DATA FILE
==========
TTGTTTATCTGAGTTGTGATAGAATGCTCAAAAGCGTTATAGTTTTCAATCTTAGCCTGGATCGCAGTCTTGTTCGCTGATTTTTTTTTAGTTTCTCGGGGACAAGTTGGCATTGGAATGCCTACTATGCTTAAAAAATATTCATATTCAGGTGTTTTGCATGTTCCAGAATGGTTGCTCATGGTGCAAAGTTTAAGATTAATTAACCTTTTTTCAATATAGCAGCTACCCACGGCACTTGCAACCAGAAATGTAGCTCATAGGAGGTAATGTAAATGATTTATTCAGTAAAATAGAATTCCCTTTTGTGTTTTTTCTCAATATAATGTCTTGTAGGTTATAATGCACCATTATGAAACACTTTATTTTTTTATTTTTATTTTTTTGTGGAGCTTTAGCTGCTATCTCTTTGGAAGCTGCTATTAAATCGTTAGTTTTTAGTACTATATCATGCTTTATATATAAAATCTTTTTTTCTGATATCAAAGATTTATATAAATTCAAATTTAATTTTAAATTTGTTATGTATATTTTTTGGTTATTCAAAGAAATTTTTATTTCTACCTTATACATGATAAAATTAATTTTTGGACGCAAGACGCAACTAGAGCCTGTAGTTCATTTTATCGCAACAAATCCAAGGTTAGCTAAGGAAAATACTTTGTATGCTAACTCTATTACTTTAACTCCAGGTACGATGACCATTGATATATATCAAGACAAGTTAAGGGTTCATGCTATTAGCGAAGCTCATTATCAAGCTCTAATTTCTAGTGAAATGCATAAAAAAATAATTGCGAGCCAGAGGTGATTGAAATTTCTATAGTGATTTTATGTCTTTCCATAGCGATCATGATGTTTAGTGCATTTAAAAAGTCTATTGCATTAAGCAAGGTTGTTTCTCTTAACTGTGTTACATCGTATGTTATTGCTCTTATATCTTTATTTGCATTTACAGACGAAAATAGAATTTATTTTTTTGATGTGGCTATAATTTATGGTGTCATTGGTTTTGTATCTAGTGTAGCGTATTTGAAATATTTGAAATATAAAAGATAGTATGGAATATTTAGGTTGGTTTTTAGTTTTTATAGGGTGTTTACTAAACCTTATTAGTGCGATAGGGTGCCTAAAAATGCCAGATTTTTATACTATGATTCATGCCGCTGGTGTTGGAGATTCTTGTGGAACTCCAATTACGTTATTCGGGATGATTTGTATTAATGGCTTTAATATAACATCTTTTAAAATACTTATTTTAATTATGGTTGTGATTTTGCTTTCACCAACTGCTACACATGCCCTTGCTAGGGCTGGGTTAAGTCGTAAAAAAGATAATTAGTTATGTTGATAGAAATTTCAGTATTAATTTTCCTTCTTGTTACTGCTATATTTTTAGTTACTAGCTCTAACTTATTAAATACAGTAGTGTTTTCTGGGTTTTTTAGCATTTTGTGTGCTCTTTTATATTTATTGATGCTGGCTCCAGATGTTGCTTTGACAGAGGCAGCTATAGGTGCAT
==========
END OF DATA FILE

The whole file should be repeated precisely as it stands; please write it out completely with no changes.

TTGTTTATCTGAGTTGTGATAGAATGCTCAAAAGCGTTATAGTTTTCAATCTTAGCCTGGATCGCAGTCTTGTTCGCTGATTTTTTTTTAGTTTCTCGGGGACAAGTTGGCATTGGAATGCCTACTATGCTTAAAAAATATTCATATTCAGGTGTTTTGCATGTTCCAGAATGGTTGCTCATGGTGCAAAGTTTAAGATTAATTAACCTTTTTTCAATATAGCAGCTACCCACGGCACTTGCAACCAGAAATGTAGCTCATAGGAGGTAATGTAAATGATTTATTCAGTAAAATAGAATTCCCTTTTGTGTTTTTTCTCAATATAATGTCTTGTAGGTTATAATGCACCATTATGAAACACTTTATTTTTTTATTTTTATTTTTTTGTGGAGCTTTAGCTGCTATCTCTTTGGAAGCTGCTATTAAATCGTTAGTTTTTAGTACTATATCATGCTTTATATATAAAATCTTTTTTTCTGATATCAAAGATTTATATAAATTCAAATTTAATTTTAAATTTGTTATGTATATTTTTTGGTTATTCAAAGAAATTTTTATTTCTACCTTATACATGATAAAATTAATTTTTGGACGCAAGACGCAACTAGAGCCTGTAGTTCATTTTATCGCAACAAATCCAAGGTTAGCTAAGGAAAATACTTTGTATGCTAACTCTATTACTTTAACTCCAGGTACGATGACCATTGATATATATCAAGACAAGTTAAGGGTTCATGCTATTAGCGAAGCTCATTATCAAGCTCTAATTTCTAGTGAAATGCATAAAAAAATAATTGCGAGCCAGAGGTGATTGAAATTTCTATAGTGATTTTATGTCTTTCCATAGCGATCATGATGTTTAGTGCATTTAAAAAGTCTATTGCATTAAGCAAGGTTGTTTCTCTTAACTGTGTTACATCGTATGTTATTGCTCTTATATCTTTATTTGCATTTACAGACGAAAATAGAATTTATTTTTTTGATGTGGCTATAATTTATGGTGTCATTGGTTTTGTATCTAGTGTAGCGTATTTGAAATATTTGAAATATAAAAGATAGTATGGAATATTTAGGTTGGTTTTTAGTTTTTATAGGGTGTTTACTAAACCTTATTAGTGCGATAGGGTGCCTAAAAATGCCAGATTTTTATACTATGATTCATGCCGCTGGTGTTGGAGATTCTTGTGGAACTCCAATTACGTTATTCGGGATGATTTGTATTAATGGCTTTAATATAACATCTTTTAAAATACTTATTTTAATTATGGTTGTGATTTTGCTTTCACCAACTGCTACACATGCCCTTGCTAGGGCTGGGTTAAGTCGTAAAAAAGATAATTAGTTATGTTGATAGAAATTTCAGTATTAATTTTCCTTCTTGTTACTGCTATATTTTTAGTTACTAGCTCTAACTTATTAAATACAGTAGTGTTTTCTGGGTTTTTTAGCATTTTGTGTGCTCTTTTATATTTATTGATGCTGGCTCCAGATGTTGCTTTGACAGAGGCAGCTATAGGTGCAT